Skip to Content

Novel Coronavirus (COVID-19)

COVID-19 Dashboard

The university is continually monitoring conditions to determine what additional mitigation actions the campus community should take to keep themselves and others safer. These conditions contribute to the current campus status.

Current Campus Status

green lightbulb icon

Alert Level: New Normal

Thank you for your outstanding response to Return to Campus testing. Because of your diligence, we effectively identified active COVID cases, quickly responded to healthcare needs of those with the virus and limited spread in our campus community. We will begin Required Monthly Testing the week of Jan. 24, and your compliance with the plan is critical to maintaining the health and safety of our campus population. Specific testing details are available on the Spring Testing Information page and are included in our Return to Learn plan [pdf] – the overarching road map for Spring ’21. Your disciplined use of good public health practices – physical distancing, wearing face coverings, washing your hands frequently and limiting social interaction – will continue to be the foundation for success this semester. As always, thank you for holding true to the tenants of the Carolinian Creed in all that you say and do. Go Gamecocks!

Learn about our campus safety status levels and what it means for you. 


The COVID-19 monitor is a dashboard that reflects details about current conditions on the Columbia campus. The dashboard will be updated with the latest information on Tuesdays and Fridays*. University leadership uses this information to determine the campus alert level. 

Download Accessible COVID-19 Data Spreadsheet [xslx]


UofSC Columbia COVID-19 Monitor


External Resources


The chart above reflects the total space designated by the university for quarantine and isolation of students, faculty and staff. Students who live off campus, in the privately-owned Greek Village, or quarantine off campus are not included in this data. 

Isolation — This refers to confining a confirmed COVID-19 case to prevent the individual’s contact with others and to reduce the risk of transmission. Isolation ends when the individual meets pre-established clinical and/or testing criteria for release, which typically means that sufficient time has passed since the resolution of their symptoms. Isolation may be enforced through a public health order.

Quarantine — The CDC defines quarantine as separating and restricting “the movement of people who were exposed to a contagious disease to see if they become sick.” Quarantines are for people or groups who have not yet been diagnosed with an infection, but have known exposures to a confirmed case. A quarantine is a time period in which public health and/or healthcare officials will monitor a person to see if they develop symptoms. A person will be asked to stay in quarantine until they have exceeded the incubation period without any development of clinical disease. If a person does develop disease or test positive, they will be transitioned to “isolation” to continue monitoring their clinical disease and limit their contact with others. Quarantines may be enforced through a public health order.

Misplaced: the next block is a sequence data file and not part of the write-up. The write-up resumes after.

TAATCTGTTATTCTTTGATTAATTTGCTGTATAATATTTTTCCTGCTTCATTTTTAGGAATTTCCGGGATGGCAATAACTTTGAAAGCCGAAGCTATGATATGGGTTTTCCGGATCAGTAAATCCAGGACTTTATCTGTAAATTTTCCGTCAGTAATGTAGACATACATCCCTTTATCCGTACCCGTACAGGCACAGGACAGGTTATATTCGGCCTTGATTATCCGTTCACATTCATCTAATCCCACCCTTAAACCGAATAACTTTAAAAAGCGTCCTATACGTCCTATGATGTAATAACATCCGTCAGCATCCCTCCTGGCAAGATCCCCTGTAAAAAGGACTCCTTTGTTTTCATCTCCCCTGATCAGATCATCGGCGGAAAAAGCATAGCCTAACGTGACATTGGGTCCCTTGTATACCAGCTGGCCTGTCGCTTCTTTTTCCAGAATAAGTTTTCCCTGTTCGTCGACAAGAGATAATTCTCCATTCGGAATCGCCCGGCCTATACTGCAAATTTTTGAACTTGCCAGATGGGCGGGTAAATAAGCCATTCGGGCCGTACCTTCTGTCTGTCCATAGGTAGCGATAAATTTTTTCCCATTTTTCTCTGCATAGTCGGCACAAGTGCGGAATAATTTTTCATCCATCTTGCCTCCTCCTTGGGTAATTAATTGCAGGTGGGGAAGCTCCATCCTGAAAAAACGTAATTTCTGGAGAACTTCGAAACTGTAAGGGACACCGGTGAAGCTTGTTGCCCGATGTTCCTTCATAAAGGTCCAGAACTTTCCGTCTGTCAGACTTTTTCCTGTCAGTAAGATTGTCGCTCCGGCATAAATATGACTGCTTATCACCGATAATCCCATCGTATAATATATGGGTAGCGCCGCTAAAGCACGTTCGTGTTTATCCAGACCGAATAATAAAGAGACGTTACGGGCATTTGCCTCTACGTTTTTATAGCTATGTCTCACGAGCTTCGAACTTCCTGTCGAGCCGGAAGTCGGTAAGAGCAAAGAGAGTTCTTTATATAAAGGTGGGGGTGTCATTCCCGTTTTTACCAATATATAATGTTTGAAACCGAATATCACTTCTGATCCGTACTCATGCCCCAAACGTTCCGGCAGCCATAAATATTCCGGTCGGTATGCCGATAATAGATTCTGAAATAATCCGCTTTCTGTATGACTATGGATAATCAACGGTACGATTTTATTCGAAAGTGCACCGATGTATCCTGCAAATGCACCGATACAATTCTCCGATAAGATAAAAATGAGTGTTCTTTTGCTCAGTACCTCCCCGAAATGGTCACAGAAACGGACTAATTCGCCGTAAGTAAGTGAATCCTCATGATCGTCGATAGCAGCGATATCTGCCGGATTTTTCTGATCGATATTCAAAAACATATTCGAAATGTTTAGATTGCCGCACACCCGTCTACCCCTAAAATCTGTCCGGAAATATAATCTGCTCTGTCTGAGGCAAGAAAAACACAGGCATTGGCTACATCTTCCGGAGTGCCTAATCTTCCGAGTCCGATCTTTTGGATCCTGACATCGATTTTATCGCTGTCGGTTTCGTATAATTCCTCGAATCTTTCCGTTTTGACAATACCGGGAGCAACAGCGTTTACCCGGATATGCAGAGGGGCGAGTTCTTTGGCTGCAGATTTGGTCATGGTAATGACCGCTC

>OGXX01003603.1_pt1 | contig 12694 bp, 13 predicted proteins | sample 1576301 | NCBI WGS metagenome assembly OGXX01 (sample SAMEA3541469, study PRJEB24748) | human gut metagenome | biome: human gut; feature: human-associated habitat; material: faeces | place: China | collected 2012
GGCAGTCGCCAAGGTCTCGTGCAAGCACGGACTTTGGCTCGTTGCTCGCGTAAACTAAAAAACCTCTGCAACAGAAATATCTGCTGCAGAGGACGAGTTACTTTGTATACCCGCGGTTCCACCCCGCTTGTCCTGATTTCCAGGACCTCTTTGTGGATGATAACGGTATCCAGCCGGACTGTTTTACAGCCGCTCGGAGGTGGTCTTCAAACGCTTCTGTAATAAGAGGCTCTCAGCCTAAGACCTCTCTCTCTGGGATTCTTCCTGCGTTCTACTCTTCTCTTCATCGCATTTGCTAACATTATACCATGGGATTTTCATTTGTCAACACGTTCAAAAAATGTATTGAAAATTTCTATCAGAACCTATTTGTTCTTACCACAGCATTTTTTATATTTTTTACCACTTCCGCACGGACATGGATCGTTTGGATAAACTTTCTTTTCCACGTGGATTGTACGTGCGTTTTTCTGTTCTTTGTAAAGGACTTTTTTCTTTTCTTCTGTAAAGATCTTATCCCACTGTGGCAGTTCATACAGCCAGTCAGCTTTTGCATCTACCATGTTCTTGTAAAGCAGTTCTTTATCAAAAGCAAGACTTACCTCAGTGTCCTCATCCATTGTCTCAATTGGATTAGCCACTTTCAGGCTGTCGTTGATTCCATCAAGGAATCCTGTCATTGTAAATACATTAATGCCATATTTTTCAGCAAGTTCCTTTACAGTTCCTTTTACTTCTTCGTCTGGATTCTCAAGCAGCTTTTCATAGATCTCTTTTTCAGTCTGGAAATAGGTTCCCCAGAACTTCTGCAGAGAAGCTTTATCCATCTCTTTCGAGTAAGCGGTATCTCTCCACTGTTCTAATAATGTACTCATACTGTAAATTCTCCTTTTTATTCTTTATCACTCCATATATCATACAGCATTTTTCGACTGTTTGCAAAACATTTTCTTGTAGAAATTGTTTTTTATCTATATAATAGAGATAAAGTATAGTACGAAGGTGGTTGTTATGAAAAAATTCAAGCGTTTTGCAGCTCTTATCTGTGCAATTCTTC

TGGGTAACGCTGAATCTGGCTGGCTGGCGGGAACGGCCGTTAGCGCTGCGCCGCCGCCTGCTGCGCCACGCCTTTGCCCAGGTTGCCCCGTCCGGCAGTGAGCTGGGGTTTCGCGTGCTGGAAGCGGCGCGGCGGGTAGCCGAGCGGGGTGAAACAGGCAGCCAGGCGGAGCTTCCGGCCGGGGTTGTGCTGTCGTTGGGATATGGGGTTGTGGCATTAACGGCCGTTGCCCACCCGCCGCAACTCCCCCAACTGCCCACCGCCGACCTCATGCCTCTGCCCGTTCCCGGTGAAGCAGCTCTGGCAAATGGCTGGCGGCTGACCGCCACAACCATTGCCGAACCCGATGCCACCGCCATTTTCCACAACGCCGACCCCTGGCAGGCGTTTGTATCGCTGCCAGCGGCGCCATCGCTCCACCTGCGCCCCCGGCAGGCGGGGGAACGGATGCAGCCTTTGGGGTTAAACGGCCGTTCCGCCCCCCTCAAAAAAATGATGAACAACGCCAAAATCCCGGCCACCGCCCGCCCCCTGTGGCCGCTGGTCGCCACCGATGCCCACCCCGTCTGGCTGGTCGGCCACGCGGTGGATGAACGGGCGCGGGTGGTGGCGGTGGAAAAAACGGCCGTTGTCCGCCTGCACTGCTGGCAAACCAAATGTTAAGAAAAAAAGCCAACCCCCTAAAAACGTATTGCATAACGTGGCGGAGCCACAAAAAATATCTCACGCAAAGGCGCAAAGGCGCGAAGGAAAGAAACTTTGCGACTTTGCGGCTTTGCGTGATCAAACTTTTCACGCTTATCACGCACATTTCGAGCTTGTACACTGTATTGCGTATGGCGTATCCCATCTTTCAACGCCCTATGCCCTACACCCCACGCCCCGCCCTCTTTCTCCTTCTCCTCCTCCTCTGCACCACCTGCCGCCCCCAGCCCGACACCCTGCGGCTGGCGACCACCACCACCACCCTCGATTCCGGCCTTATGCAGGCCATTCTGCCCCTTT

Active Cases – A case confirmed by a COVID diagnostic test, or a case that is presumed positive based on symptoms and/or close contact with a known positive COVID individual. An active case is an individual considered to be within the timeframe of potential viral spread to others. Active cases will need to complete all health directives to be allowed to return to campus.

Campus Condition Factors

  • Campus Testing – Availability, capacity and turnaround time for all forms of COVID testing for students, faculty and staff.
  • Contact Tracing – The ability of campus health team to contact trace all of those exposed to newly identified cases among students, faculty and staff within 48hrs.
  • Isolation and Quarantine Capacity – A measure of the available of on-campus beds for isolation and quarantine.
  • Environmental Monitoring – The capacity to conduct early detection to identify COVID spikes and focus specific mitigation strategies to areas of outbreak.
  • Campus Case Burden – The levels at which active campus cases triggers increased health and safety measures.
  • Infection Prevention Supplies – The availability and distribution of items such as face coverings, hand sanitizer, and cleaning supplies.
  • Campus Health Center Capacity – The availability of UofSC health care facilities, staff and equipment needed to provide quality physical and mental health care to the campus community.
  • Community Health Center Capacity – The availability of regional health care facilities, staff and equipment needed to provide quality physical and mental health care for the Midlands and for South Carolina in general.
  • Mitigation Behaviors – Compliance by students, faculty and staff with behaviors intended to reduce the spread of COVID, to include wearing of face coverings, maintaining social (physical) distance, and frequent hand washing.
  • Campus Impact on Operations – The presence and impact of COVID on the availability of the campus workforce, facilities, supplies and the impact of adverse weather/natural disasters on existing resources.
  • Community Impact on Operations – The presence and impact of COVID on the Midlands and the impact of adverse weather/natural disasters on the community’s ability to respond to those challenges.


Challenge the conventional. Create the exceptional. No Limits.